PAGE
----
More Easter ideas… 🙂
7. Passion of the Christ – Within the holy week, preferably the night before Easter, our family (only including kids 12+) watches this movie every year. We do not allow any of our children (including teens) to watch R rated movies, but this is the exception. Once they are old enough to understand that it was for each of our sins that Christ was tortured and nailed to the cross, this movie is an excellent resource to attempt to capture the pain He endured, as well as Jesus’ endless love for us in that it was His choice to suffer physical, spiritual, emotional and mental agony so that we could be reconciled to God (John 10:17-18).
8. Egg Hunt Service Project – The whole family can help bring Easter to those in need. Find an organization (church, non-profit, etc.) that is hosting an Easter egg hunt for those less fortunate and help provide candy, stuff eggs, transport & set out eggs, or participate with others in the event.
9. Soup Kitchen – Choose this time of year to help provide a meal for those in need. Join forces with a church, non-profit, or food bank and spend part of Easter weekend (or any weekend!) helping cook, serve or clean-up. Or, volunteer with Meals On Wheels or another such organization and help deliver a meal to the elderly or shut-ins. It’s a beautiful way to get to know your community and demonstrate the hands and feet of Christ to your children.
10. Invite Someone To Easter Dinner – In addition to people regularly included in this day with you, invite a widow, neighbors, or someone without family in town or with whom to spend Easter day. This is a wonderful opportunity to build bridges, make new friends, and is exactly the kind of thing Jesus was drawn to.
11. Dying Easter eggs – The smell of vinegar any time of year always brings me back to dying Easter eggs. While many people love this tradition, what helped our family enjoy it more was to move the whole thing outdoors. Food dye can be tricky to get out of counters and clothes, so we set up an old cardboard table, throw some old t-shirts over our clothes and have a ball. No need to worry about spills, drips or eggs splashing down into the dye-filled cups. This is a great activity to get toddlers to grandparents involved in and just play! (I love watching the egg themes change over the years as our kids get older.) It also lets us get outside to enjoy the springtime beauty, and makes for a really nice photo op for all of us scrapbookers out there.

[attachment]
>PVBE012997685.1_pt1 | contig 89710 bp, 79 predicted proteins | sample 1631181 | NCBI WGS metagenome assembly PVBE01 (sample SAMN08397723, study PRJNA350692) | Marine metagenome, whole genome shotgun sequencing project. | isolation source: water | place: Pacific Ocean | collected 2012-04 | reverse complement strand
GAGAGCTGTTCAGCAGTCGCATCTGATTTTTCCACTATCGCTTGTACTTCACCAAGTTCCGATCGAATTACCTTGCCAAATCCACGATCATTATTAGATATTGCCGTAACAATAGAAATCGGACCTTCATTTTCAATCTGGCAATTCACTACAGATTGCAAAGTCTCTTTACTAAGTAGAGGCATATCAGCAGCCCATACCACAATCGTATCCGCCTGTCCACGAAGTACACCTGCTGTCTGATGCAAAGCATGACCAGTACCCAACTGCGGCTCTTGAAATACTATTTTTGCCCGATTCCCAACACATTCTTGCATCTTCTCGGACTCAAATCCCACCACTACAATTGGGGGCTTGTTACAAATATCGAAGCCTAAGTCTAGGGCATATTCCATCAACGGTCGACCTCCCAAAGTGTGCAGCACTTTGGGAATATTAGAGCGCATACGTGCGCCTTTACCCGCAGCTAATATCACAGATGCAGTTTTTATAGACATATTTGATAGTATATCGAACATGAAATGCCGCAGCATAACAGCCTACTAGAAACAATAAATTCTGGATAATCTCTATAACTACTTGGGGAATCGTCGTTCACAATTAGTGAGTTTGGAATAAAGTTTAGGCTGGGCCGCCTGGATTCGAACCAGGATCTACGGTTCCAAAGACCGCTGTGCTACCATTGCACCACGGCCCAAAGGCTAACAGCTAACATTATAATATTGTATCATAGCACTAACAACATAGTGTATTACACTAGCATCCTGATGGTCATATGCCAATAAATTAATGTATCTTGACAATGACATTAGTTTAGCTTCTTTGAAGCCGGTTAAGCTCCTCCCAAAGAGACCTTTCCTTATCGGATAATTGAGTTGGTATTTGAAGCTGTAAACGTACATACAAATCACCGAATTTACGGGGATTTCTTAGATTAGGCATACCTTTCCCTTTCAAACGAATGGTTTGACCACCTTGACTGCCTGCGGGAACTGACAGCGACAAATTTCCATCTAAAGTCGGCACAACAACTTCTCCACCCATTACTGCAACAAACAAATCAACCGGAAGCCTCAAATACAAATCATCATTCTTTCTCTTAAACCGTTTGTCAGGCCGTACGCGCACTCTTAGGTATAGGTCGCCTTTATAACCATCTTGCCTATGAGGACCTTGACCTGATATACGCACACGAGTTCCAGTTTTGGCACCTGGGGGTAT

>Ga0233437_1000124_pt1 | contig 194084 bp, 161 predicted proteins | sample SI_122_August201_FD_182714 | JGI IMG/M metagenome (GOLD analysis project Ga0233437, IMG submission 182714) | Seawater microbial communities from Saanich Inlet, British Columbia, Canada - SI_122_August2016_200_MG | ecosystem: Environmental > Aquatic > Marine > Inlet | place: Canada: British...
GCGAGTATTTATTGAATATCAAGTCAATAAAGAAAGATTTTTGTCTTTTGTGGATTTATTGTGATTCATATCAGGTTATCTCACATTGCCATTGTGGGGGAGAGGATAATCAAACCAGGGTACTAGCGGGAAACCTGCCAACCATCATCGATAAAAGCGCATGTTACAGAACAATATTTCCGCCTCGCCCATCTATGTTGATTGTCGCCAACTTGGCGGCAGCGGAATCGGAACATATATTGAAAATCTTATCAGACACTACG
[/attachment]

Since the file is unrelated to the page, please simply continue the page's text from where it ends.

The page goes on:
12. Easter baskets – This is one of our favorite Easter traditions, and no, our children have not outgrown them. 🙂 Rather than filling baskets with endless jelly beans and dollar-store toys that break in a day, we take this opportunity to intentionally bring the baskets back to the focus of the real reason for Easter:
* An Easter basket is a great time to give children of any age a yearly devotional. Our children’s devotionals are pretty worn out by the end of a year, so every year I spend time picking out a devotional that is right for their age and season of life. (They begin the new one on Easter, so for us, that day is our “new year.”) I would recommend some, but there is an abundance of devotionals out there, and it really depends on what fits your child the best. Simply go to Amazon.com and type in keywords: devotions for kids, devotions for teens, devotions for girls, devotions for boys, etc. A plethora will come up for ages from very young to graduates. To offset the stimulate overload, you may want to go to a Christian bookstore (some mainstream stores also have devotionals, but their selection is quite limited) and there you can thumb through the devotionals and find just the right one – local stores also have good coupons this time of year. Set aside a good hour for this, but it’s totally worth it. Here’s a couple to start your search: Random Thoughts, God’s Little Devotional for Boys, God’s Little Devotional for Girls and Josh McDowell’s Youth Devotions.
* To that, we add a couple of extra divinely inspired books (i.e., Stormie Omartian’ s prayer books for kids & teens, When Teens Pray, Hot Chocolate with God, God Girl & God Girl devotional, and the Chicken Soup Christian series for children, preteens & teens). Books are an investment for the soul and a great basket filler! This is something I see us continuing for their entire lives – giving our one-day grown children Bible studies, Christian fiction, biographies, etc. at Easter.
* A special bookmark or small piece of jewelry (cross necklace or earrings, etc.) are also nice touches and functional, too.
* With warmer weather approaching, we also include in their baskets a cool Christian t-shirt. Something fun and funky and fits their personalities. There are some really great ones out there and can be found online and in local Christian bookstores.
* We include one special item in the basket for each child. The gift changes year-to-year, but we keep it on a budget. As parents, we do not give our children toys, video games, etc. throughout the year (only on birthdays and certain holidays), so we take great delight in treating them with a total surprise in their basket.
* Minimizing candy, we pick out only our children’s very favorite treats and put a few of those in the basket. It’s easy to pass up the abundance of sugar when focusing only on their favorites…and not overbuying keeps the budget down, too.
More ideas to come in part 3…